• Ben Affleck as billionaire Bruce Wayne in Batman v Superman: Dawn of Justice. Mr. Wayne declined to be photographed for this story.
Batman v Superman: Dawn of Justice, the first big blockbuster of 2016, opens this Easter weekend, and a giant, sustained promotional push seems to guarantee that it will clean up at the box office. Having successfully revived the Superman franchise with Man of Steel (2013), director Zack Snyder turns his attention to the more recent superhero conflict between Superman and Batman. I have a big problem with movies that fictionalize actual events, because inevitably things are distorted to make them more dramatic. So earlier this year, as ads for the movie began to appear, I decided to get the real story by landing an interview with billionaire investor Bruce Wayne, who rarely speaks to the press and whose long career as a nocturnal crime fighter is well documented on film.

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Friday, March 18, 2016

An ad man experiments with virtual reality, plus more new reviews and notable screenings

Posted By on 03.18.16 at 11:00 AM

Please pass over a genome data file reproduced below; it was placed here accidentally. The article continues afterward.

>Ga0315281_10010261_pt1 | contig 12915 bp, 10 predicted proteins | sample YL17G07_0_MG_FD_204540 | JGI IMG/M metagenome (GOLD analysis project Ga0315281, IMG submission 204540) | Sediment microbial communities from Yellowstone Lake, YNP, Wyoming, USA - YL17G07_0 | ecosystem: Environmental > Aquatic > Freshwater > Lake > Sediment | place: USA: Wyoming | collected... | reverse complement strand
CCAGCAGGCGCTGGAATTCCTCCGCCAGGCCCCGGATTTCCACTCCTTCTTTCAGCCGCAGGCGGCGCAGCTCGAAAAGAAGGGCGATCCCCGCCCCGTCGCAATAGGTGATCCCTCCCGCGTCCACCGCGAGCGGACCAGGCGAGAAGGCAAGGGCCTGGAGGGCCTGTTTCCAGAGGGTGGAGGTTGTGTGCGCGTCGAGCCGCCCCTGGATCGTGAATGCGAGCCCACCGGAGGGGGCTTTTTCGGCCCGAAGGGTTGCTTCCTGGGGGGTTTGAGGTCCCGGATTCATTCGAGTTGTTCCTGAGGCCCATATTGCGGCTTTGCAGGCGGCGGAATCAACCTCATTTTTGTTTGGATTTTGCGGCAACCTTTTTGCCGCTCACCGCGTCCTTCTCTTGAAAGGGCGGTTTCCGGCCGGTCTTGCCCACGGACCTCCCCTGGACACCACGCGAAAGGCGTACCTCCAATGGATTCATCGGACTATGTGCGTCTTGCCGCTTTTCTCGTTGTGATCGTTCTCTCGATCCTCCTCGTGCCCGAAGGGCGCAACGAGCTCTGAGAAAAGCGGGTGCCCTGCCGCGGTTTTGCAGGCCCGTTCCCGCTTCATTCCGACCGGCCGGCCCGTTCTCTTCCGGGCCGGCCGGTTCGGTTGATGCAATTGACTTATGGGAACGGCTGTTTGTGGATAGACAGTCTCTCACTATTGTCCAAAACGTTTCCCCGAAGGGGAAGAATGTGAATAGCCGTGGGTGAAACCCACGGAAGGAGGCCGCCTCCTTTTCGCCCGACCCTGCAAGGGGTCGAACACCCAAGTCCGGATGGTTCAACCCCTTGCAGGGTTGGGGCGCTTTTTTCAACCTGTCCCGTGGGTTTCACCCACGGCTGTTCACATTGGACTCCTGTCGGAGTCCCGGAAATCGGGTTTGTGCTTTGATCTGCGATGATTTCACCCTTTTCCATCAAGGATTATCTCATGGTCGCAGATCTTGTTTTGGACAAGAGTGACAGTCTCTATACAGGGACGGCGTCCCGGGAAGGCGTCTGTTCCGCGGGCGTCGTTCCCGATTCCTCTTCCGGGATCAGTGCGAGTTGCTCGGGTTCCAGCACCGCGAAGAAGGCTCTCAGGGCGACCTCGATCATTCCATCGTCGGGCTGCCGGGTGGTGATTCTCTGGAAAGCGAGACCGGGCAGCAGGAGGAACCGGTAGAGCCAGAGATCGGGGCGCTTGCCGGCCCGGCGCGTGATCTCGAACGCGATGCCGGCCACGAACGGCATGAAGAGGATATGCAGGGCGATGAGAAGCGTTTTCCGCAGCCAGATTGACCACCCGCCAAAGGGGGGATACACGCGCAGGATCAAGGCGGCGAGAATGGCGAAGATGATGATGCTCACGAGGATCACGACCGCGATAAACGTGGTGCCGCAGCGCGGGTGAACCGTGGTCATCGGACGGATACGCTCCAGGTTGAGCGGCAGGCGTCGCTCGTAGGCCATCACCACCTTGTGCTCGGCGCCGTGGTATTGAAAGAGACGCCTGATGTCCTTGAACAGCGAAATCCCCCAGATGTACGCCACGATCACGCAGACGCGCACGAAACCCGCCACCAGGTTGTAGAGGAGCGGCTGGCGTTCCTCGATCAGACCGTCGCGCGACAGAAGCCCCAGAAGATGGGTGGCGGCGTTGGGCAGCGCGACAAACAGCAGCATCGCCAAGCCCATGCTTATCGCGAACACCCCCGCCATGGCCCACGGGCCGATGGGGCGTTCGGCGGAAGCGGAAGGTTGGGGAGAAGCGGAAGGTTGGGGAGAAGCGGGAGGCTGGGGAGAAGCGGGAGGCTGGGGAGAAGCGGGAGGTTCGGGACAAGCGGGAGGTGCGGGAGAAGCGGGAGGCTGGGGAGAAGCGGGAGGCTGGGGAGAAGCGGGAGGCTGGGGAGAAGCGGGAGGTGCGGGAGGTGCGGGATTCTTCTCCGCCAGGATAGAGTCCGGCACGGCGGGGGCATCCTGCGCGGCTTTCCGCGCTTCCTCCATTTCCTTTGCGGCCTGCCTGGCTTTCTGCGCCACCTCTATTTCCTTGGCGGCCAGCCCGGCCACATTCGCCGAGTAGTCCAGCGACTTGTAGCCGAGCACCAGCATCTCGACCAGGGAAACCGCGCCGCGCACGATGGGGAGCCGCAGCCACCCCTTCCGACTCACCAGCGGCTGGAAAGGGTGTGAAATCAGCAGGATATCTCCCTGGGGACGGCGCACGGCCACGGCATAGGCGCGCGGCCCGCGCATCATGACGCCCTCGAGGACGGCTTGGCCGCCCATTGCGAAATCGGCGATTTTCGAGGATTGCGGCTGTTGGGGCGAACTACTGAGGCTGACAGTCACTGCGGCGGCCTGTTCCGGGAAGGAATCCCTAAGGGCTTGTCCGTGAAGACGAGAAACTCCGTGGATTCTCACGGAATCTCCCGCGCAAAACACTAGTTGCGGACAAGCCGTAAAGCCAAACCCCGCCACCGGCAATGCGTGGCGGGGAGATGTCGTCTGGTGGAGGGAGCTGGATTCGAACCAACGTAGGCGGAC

Hello, My Name Is Doris
  • Hello, My Name Is Doris
Creative Control, opening this week at Music Box, tells the story of a New York advertising executive whose life begins to unravel after he agrees to test-drive a pair of "augmented reality" glasses his company is promoting. Also this week, we've got new reviews of: The Automatic Hate, a mystery set in motion when a man meets his long-lost (and gorgeous) cousin; The Bronze, a comedy starring Melissa Rauch (The Big Bang Theory) as a bitter ex-Olympian; The Cool World, Shirley Clarke's gritty 1964 drama about young thugs in Harlem; The Divergent Series: Allegiant, the third and (hooray) last installment in the young-adult SF franchise; Eye in the Sky, a timely chamber drama about U.S. and UK military conducting a drone strike; and Hello, My Name Is Doris, starring Sally Field as an old woman who falls in love with a young man in her office.

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Friday, March 11, 2016